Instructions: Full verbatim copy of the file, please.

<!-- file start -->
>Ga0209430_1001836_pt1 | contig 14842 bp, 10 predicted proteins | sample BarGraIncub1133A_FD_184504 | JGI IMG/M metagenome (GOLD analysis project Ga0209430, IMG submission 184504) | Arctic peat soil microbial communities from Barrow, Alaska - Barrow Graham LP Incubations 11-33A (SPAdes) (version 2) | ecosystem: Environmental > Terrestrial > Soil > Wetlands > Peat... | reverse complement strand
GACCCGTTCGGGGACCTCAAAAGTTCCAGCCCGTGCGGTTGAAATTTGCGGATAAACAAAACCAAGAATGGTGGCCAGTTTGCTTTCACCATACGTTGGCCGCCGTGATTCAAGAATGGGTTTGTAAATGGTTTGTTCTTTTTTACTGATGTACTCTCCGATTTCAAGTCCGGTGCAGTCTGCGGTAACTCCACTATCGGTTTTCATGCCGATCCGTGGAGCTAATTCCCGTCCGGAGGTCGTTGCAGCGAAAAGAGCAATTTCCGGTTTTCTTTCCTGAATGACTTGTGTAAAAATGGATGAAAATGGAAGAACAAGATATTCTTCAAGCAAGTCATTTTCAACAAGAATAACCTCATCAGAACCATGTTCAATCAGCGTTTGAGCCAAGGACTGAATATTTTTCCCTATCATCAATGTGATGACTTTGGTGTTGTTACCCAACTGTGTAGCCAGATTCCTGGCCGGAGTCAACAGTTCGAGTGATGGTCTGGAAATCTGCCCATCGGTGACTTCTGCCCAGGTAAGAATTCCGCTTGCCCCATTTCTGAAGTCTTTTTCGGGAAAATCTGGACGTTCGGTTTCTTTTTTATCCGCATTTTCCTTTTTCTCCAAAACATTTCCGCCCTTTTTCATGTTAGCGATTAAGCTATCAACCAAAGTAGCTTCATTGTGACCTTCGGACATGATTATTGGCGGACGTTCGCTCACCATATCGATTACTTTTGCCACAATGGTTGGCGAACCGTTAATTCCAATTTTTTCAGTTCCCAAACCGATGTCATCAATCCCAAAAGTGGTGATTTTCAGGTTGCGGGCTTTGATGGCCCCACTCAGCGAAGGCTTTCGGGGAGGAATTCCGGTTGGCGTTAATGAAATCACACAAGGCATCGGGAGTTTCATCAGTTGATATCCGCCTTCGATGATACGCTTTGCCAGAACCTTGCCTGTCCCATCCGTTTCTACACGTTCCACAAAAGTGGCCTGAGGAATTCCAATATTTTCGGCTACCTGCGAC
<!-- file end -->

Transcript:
>Ga0209430_1001836_pt1 | contig 14842 bp, 10 predicted proteins | sample BarGraIncub1133A_FD_184504 | JGI IMG/M metagenome (GOLD analysis project Ga0209430, IMG submission 184504) | Arctic peat soil microbial communities from Barrow, Alaska - Barrow Graham LP Incubations 11-33A (SPAdes) (version 2) | ecosystem: Environmental > Terrestrial > Soil > Wetlands > Peat... | reverse complement strand
GACCCGTTCGGGGACCTCAAAAGTTCCAGCCCGTGCGGTTGAAATTTGCGGATAAACAAAACCAAGAATGGTGGCCAGTTTGCTTTCACCATACGTTGGCCGCCGTGATTCAAGAATGGGTTTGTAAATGGTTTGTTCTTTTTTACTGATGTACTCTCCGATTTCAAGTCCGGTGCAGTCTGCGGTAACTCCACTATCGGTTTTCATGCCGATCCGTGGAGCTAATTCCCGTCCGGAGGTCGTTGCAGCGAAAAGAGCAATTTCCGGTTTTCTTTCCTGAATGACTTGTGTAAAAATGGATGAAAATGGAAGAACAAGATATTCTTCAAGCAAGTCATTTTCAACAAGAATAACCTCATCAGAACCATGTTCAATCAGCGTTTGAGCCAAGGACTGAATATTTTTCCCTATCATCAATGTGATGACTTTGGTGTTGTTACCCAACTGTGTAGCCAGATTCCTGGCCGGAGTCAACAGTTCGAGTGATGGTCTGGAAATCTGCCCATCGGTGACTTCTGCCCAGGTAAGAATTCCGCTTGCCCCATTTCTGAAGTCTTTTTCGGGAAAATCTGGACGTTCGGTTTCTTTTTTATCCGCATTTTCCTTTTTCTCCAAAACATTTCCGCCCTTTTTCATGTTAGCGATTAAGCTATCAACCAAAGTAGCTTCATTGTGACCTTCGGACATGATTATTGGCGGACGTTCGCTCACCATATCGATTACTTTTGCCACAATGGTTGGCGAACCGTTAATTCCAATTTTTTCAGTTCCCAAACCGATGTCATCAATCCCAAAAGTGGTGATTTTCAGGTTGCGGGCTTTGATGGCCCCACTCAGCGAAGGCTTTCGGGGAGGAATTCCGGTTGGCGTTAATGAAATCACACAAGGCATCGGGAGTTTCATCAGTTGATATCCGCCTTCGATGATACGCTTTGCCAGAACCTTGCCTGTCCCATCCGTTTCTACACGTTCCACAAAAGTGGCCTGAGGAATTCCAATATTTTCGGCTACCTGCGAC